Thursday, June 18, 2009

Hopkinton Field Trips with Bruce McAleer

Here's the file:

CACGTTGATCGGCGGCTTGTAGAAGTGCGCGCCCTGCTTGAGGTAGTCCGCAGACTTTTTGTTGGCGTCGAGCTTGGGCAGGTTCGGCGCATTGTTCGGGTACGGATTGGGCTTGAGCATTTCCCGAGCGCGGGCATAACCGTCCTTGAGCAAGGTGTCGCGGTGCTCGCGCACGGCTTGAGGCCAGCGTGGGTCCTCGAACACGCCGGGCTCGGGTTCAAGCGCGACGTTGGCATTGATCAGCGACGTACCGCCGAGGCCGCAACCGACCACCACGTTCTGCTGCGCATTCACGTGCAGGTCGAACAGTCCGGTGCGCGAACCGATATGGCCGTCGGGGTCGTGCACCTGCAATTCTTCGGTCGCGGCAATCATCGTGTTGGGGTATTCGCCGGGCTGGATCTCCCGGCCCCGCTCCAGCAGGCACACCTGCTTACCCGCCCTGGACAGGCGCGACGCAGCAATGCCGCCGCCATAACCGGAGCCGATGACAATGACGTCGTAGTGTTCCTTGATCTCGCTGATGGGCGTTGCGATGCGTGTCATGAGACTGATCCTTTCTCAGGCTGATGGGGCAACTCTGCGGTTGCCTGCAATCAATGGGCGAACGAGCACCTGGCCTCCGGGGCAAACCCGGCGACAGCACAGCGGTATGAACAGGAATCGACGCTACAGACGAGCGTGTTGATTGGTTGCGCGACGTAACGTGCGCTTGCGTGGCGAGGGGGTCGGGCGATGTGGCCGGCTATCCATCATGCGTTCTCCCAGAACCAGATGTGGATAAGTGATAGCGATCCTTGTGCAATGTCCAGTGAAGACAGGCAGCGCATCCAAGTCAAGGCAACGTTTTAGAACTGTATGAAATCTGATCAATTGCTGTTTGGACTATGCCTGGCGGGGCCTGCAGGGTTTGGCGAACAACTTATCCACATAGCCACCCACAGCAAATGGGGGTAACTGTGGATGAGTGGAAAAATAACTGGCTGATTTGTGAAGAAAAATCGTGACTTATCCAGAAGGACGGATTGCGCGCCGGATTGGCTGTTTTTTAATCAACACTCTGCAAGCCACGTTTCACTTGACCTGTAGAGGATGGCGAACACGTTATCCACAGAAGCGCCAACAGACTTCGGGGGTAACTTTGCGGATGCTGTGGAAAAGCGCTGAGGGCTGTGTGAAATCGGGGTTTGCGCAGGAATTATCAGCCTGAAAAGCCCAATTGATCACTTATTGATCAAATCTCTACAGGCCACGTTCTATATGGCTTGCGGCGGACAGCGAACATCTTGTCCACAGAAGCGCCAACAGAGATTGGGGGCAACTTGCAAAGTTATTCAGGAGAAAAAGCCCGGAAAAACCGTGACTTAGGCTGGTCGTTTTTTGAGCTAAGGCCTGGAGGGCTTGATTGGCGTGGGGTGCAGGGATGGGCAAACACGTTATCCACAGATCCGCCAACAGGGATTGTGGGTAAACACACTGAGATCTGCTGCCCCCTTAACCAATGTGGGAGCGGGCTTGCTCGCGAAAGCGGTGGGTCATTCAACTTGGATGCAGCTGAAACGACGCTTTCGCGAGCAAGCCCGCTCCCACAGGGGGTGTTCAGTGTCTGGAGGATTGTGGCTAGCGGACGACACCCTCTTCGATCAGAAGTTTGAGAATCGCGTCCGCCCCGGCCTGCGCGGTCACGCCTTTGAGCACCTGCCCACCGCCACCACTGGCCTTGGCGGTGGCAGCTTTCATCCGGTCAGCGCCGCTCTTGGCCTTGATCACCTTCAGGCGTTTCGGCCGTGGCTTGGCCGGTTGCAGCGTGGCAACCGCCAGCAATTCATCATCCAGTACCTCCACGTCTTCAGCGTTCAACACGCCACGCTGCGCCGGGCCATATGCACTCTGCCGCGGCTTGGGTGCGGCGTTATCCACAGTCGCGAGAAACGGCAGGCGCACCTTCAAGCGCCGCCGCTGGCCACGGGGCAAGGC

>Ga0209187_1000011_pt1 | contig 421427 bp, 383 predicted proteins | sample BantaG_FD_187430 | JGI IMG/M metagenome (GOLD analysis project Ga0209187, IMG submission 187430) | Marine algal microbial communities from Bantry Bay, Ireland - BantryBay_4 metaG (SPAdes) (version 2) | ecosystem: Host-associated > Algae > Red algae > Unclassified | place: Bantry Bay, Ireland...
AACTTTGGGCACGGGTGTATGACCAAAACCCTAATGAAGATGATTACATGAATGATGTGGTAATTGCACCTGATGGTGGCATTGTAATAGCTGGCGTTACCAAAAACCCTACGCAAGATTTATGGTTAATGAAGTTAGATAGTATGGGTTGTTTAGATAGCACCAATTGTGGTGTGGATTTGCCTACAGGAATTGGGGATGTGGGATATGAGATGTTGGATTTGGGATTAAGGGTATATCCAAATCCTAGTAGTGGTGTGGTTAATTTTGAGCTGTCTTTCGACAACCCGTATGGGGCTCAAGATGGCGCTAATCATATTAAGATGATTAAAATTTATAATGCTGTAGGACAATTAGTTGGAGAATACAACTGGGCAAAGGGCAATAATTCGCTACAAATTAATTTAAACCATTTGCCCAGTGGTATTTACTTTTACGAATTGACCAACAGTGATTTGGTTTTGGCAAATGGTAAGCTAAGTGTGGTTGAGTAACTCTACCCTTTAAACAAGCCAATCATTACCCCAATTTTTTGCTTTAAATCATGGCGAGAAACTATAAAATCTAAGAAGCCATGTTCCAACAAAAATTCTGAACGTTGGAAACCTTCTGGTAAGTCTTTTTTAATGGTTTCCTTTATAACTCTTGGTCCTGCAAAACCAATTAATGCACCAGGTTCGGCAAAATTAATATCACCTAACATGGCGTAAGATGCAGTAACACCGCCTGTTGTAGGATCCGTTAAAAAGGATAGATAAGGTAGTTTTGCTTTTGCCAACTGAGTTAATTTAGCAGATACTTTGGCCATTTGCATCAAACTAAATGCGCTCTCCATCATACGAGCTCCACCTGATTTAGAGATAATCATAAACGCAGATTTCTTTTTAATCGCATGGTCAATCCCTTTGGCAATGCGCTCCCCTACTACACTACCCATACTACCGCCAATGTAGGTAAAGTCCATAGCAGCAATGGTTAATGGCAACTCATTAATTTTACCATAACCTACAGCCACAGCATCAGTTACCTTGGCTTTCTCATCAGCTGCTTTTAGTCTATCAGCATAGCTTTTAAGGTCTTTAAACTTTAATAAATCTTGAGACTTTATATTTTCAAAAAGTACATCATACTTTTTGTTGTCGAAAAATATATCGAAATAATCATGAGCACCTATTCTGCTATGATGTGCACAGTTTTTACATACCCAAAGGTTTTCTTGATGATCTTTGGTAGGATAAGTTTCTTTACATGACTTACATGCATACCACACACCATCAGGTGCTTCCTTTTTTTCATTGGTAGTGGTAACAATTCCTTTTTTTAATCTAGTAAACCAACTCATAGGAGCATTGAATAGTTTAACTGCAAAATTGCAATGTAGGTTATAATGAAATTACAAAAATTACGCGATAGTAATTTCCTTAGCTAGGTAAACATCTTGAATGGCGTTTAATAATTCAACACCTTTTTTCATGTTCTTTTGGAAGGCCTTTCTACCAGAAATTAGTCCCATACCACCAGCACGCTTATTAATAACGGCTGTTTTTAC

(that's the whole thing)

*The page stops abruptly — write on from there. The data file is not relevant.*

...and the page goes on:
Bruce took me to a couple of sites last weekend. Here is the first one, a slope along the eastern shore of Whitehall Reservoir in Hopkinton. Bruce tells the story: he was canoeing with his wife on the lake and, caught by rain, they came to shore here. Bruce saw some nice quartz outcrops and thought: "there must be some rock piles around here" and started looking around. The site is on a slope facing westward over the water. At the top is an outcrop: Where Bruce is standing there was some quartz that looked like it had been manipulated:And there was a bit of wall starting at the outcrop and going off downhill (left in the picture above) towards the water. Look at the little bit of connecting wall near Bruce's feet - a compulsive joining together of parts of the outcrop:And here is a view of the slope:There are about five rock piles in this picture, low to the ground, and some of them having bits of quartz. This sometimes suggests burials but I was not confident of that at this site. For one thing, many of the piles were up on support boulders. Another common type of pile, that I started to notice here, was piles with a large rock at one end. Maybe these are headstones? Another:And one more:I show these because it only dawned on me belatedly that this was a repeated pattern at this site. So I want to give enough examples that you get the idea. To me, the most interesting feature of the site was another stone wall, also coming up from the water up towards the outcrop, but to the side. This wall curved towards the outcrop and stopped thirty yards or so from the outcrop. At first we were over by the wall looking at some rock piles near it:But then I noticed a curious bulge coming out from the wall, you can see it to the right side of this picture: Here is a closeup: You can see this was a structure. There were some large flat plates of rock in the tumble and it really looked like a collapsed chamber. Definitely worth looking at some more. Then, downhill closer to the lake, the wall went around a corner. See the nice quartz at the middle of the corner?I should also mention some piles built up with vertical sides - suggesting not graves but "marker" (i.e. calendrical) piles. I should also mention that there was another wall at the lower end of the site. Across this wall, on the lake side, were two fairly large piles made with large rocks.

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